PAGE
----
I had done pretty well observing Someday until the first half of this year. My work schedule got pretty crazy, and it was hard to find time for Somedays. But I have become more intentional about carving out those Somedays on my calendar recently. The family vacations at Hilton Head kicked it all off. Then, the Christian conciliators’ retreat and the hike up Mt. Democrat were great Somedays.  A couple of weeks ago, I celebrated a Someday in Athens with just a few other Dawg fans as the college football season began. Then over the Labor Day weekend Terri and I had a Someday with Ashton and David in Atlanta.  Last week, I celebrated a Someday at a Social Security Lawyers’ Conference in Phoenix, along with a side trip to Sedona and a hike to Sunrise Peak. At the end of September, we’ll have another Someday in Raleigh at the Storytelling Festival as we visit with Ashton and David again.

You have heard the old axiom, “All work and no play makes Jack a dull boy.” Well, there is a remedy for that problem. “If the ax is dull and one does not sharpen the edge, then he must use more strength; but wisdom brings success.” Ecclesiastes 10:10 Take time to sharpen the ax by rest, recreation, relationships and revival by declaring a Someday to celebrate these things. I am a firm believer we are to live an abundant life, not a redundant one. What will you do on your next Someday?

Posted by: hikerdude | September 19, 2017

Life Lessons from My Most Recent (Not Last) 14er, Part 14

IMG_2258Be inspired, and become inspiring. There is just something about hiking to a mountain top that is inspiring. The English word “inspire” comes from a compound Latin word, inspiro – in, and spiro – “to breathe.”  So to inspire is to “breathe in.” In the Latin Vulgate translation of the creation story, the word inspiravit is used when it says “And the LORD God formed man of the dust of the ground, and breathed into his nostrils the breath of life; and man became a living being” (Genesis 2:7).  You may recognize that spiro is the source for our English word spirit.  I think it would be fair to say that inspiration is essentially a life-giving influence; it is our spiritual CPR! 

Life is hard, and life is short on this fallen earth.  We all need inspiration – whether we get it from the beauty in nature, a great book (the Bible is one of best for this), a memorable quote, a moving movie, a stirring piece of music, a motivational speaker, a revival service, quality time with a loved one or just soaking in God’s presence.  Be inspired, but don’t stop there.

After you breathe in the inspiration, you have to breathe it out.  That is the way breathing works. After you are inspired, be inspiring!  Share it with others.  Pass it on.  Take someone on the journey to inspiration with you.  Or challenge them to do something inspiring on their own, or with others.  Share the beauty of this world with others.  Create a community that is inspired, and encourage that community be inspiring.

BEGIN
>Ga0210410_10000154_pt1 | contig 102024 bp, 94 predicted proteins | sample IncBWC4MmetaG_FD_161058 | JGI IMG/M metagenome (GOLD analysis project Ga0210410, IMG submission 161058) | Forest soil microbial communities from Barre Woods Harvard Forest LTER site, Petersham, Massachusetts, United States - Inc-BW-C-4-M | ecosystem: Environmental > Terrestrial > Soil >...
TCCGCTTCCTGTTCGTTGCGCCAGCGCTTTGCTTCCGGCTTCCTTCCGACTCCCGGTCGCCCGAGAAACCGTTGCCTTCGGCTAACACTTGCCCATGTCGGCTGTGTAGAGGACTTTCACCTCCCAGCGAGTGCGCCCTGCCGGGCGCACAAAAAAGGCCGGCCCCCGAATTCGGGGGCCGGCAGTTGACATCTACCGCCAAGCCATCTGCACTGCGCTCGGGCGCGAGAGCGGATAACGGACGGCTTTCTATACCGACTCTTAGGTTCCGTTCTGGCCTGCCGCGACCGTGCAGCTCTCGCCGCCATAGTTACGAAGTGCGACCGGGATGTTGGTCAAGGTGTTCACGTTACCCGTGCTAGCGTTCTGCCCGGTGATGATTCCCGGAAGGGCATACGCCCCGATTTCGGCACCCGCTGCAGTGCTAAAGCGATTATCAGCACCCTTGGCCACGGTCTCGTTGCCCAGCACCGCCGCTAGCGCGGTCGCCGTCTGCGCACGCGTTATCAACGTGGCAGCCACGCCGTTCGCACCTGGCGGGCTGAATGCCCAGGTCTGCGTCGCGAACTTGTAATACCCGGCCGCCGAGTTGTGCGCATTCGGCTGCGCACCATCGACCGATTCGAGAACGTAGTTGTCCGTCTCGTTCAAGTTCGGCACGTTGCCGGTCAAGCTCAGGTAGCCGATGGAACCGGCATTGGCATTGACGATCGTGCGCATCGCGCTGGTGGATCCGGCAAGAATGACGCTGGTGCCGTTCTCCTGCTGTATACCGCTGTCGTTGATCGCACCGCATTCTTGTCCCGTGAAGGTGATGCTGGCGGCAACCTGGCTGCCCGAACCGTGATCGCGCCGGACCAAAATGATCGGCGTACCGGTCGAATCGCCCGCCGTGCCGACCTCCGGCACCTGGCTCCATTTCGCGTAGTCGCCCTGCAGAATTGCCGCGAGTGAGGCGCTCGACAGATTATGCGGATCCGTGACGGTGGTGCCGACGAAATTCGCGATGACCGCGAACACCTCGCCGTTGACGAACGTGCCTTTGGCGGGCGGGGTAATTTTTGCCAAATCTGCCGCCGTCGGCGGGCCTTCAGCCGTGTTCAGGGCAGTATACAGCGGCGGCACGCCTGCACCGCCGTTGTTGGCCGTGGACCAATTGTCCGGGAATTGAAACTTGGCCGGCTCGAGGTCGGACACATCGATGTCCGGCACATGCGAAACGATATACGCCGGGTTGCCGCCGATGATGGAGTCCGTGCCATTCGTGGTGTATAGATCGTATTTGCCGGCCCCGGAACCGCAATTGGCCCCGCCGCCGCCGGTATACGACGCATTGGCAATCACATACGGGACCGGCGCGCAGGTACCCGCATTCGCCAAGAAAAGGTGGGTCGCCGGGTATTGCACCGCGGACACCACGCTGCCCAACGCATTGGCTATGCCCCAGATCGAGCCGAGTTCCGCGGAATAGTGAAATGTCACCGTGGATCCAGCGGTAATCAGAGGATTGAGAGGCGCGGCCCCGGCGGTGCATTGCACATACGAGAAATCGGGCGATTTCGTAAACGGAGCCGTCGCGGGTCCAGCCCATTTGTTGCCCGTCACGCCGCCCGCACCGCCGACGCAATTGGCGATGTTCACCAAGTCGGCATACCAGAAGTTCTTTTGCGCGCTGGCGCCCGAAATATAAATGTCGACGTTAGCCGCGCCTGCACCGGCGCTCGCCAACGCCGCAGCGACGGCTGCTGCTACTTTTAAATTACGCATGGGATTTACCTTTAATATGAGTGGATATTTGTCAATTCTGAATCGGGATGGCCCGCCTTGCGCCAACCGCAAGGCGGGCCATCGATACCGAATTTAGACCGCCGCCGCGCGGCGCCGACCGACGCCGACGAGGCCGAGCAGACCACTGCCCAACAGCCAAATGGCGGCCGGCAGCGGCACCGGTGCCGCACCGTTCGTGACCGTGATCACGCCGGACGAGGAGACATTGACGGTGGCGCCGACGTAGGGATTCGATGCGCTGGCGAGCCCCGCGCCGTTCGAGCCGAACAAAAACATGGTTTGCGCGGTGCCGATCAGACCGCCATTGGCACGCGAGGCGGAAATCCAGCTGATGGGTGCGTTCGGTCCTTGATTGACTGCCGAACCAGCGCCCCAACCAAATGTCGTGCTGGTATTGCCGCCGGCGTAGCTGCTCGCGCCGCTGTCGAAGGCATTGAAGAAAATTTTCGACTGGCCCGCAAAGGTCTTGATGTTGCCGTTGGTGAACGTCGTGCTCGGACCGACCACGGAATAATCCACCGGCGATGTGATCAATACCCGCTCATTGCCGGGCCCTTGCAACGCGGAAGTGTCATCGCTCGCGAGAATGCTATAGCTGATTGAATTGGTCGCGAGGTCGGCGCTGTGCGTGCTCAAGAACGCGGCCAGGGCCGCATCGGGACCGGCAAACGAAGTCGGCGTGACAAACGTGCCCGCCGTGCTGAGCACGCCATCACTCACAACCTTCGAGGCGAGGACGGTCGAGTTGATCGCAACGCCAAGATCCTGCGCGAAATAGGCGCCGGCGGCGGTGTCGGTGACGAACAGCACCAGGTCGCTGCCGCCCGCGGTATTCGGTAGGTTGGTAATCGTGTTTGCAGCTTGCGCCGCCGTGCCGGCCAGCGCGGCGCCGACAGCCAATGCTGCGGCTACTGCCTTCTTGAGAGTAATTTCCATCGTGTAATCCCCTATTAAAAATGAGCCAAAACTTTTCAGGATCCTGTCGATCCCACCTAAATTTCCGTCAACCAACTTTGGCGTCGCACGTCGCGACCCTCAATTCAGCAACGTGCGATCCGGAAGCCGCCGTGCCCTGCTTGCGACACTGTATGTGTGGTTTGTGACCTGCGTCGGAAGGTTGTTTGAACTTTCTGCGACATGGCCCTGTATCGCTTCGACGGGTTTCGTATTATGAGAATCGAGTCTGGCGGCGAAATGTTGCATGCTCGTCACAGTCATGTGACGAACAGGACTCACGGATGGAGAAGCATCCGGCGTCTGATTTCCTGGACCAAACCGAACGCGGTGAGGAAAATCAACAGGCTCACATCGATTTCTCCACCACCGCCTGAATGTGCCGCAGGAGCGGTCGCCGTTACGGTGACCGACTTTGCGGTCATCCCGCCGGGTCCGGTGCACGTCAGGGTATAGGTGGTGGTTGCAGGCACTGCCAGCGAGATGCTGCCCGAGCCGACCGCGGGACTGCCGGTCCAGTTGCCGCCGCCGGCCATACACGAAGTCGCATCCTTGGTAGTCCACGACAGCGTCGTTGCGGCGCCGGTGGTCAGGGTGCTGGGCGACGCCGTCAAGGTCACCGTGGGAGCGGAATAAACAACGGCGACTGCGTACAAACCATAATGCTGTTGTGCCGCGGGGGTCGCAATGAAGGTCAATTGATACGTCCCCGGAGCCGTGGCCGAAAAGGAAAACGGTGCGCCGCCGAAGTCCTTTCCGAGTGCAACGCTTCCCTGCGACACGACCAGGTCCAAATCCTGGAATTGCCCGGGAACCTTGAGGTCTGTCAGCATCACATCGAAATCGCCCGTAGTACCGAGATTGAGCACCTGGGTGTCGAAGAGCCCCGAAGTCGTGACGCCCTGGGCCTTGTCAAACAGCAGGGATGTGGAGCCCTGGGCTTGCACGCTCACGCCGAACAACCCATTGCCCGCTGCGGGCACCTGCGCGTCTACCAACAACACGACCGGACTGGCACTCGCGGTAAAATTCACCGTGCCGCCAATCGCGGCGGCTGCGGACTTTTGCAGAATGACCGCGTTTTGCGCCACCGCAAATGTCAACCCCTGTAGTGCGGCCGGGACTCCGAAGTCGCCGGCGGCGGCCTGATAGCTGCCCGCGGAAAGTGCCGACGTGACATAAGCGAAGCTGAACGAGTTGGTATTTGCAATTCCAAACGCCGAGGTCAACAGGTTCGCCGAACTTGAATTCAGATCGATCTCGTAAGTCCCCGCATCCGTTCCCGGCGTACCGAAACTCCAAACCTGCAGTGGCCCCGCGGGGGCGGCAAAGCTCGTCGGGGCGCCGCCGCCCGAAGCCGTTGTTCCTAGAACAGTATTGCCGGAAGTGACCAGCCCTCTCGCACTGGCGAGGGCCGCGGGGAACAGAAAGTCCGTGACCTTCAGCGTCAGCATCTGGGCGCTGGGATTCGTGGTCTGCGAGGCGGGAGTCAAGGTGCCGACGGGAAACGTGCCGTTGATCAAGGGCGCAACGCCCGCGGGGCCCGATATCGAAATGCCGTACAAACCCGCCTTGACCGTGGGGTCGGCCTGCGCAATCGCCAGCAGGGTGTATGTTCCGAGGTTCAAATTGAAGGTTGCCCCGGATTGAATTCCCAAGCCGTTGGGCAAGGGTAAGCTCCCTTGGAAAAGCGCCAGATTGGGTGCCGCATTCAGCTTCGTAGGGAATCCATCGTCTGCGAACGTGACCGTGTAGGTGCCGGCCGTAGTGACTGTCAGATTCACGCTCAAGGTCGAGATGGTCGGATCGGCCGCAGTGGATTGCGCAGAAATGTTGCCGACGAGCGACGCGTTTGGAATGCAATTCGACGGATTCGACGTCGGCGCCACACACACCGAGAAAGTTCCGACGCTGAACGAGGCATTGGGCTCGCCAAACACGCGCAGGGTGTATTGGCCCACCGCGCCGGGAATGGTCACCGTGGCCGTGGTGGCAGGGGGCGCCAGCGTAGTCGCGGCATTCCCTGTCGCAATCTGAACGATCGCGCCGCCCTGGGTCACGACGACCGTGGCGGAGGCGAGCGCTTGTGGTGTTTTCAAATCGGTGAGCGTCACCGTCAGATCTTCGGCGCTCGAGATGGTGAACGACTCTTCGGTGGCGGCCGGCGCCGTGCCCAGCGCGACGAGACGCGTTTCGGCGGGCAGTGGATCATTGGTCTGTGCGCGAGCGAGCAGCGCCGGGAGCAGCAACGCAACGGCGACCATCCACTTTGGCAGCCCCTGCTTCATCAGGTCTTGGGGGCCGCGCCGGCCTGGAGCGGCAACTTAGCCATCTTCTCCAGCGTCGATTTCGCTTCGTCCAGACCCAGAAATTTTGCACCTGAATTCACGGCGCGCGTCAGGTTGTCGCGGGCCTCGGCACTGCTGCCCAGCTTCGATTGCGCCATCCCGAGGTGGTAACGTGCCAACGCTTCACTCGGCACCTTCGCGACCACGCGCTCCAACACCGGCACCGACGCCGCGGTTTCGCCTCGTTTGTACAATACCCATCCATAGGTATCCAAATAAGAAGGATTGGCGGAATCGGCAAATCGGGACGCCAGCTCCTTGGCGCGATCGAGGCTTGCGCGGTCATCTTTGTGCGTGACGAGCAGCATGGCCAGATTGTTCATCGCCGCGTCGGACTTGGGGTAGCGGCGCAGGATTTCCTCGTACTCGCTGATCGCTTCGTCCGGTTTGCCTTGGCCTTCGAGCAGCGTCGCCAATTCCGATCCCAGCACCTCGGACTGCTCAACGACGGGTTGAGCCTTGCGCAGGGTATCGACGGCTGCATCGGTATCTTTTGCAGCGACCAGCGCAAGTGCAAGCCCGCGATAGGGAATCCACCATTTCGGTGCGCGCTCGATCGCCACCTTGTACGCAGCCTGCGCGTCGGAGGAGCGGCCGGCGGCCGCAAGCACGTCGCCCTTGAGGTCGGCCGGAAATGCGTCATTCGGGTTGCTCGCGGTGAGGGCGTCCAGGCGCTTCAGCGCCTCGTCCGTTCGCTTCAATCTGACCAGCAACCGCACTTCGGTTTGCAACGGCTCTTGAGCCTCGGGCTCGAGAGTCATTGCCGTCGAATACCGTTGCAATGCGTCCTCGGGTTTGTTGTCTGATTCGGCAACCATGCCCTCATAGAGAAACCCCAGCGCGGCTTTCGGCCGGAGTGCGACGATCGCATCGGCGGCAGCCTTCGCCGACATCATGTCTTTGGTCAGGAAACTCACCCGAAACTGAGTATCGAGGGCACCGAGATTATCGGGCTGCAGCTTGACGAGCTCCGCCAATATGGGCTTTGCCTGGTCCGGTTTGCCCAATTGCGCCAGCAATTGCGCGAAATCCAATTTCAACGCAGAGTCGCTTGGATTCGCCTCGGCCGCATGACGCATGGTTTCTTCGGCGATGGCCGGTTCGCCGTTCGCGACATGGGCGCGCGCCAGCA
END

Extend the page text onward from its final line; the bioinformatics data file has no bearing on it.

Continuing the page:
Posted by: hikerdude | September 18, 2017

Life Lessons from My Most Recent (Not Last) 14er, Part 13


Make perseverance your superpower.  In recent years, a popular question has been, “If you were a superhero, what would your superpower be?”  My answer to that question would be “perseverance.” A common definition of perseverance is continuing a course of action despite discouragement, opposition or previous failure.  It is also persistent determination to adhere to a plan of action or direction.  You don’t hike up a 14er without a certain amount of perseverance.

On my hike up Mt. Democrat, I wore my Nike, Super Lawyers baseball cap.  After practicing law for 33 years, I was honored by Thompson Reuters as one of their 2017 selectees as a Super Lawyer for Georgia.  Only about 5% of the lawyers in Georgia receive this recognition, and this had been a professional goal of mine for several years.  “Nike,” in Greek mythology was the goddess who personified victory. So, it seemed appropriate to have a Nike cap since my firm’s trademarked logo was “Helping Victims Become Victors” between laurel leaves.

Someone had asked me what my superpower was as a Super Lawyer.  I did not think long before I said, “perseverance.”  I have found that this quality has served me well as a mediator and lawyer through the years.  Looking after your clients’ best interests takes time and it can definitely require perseverance.  It takes going into the office on Saturday, late night sessions researching and writing briefs and filing long-shot appeals that eventually pay off.  But without perseverance I would probably not have become a lawyer at all.

I think perseverance is sanctified stubbornness.  God will take a negative unwillingness to change course and sanctifies it so that it becomes a positive unwillingness to give in, give out or give up.  I think Travis Bradberry captured the idea when he tried to describe “grit.”  “Grit is that ‘extra something’ that separates the most successful people from the rest. It’s the passion, perseverance, and stamina that we must channel in order to stick with our dreams until they become a reality.”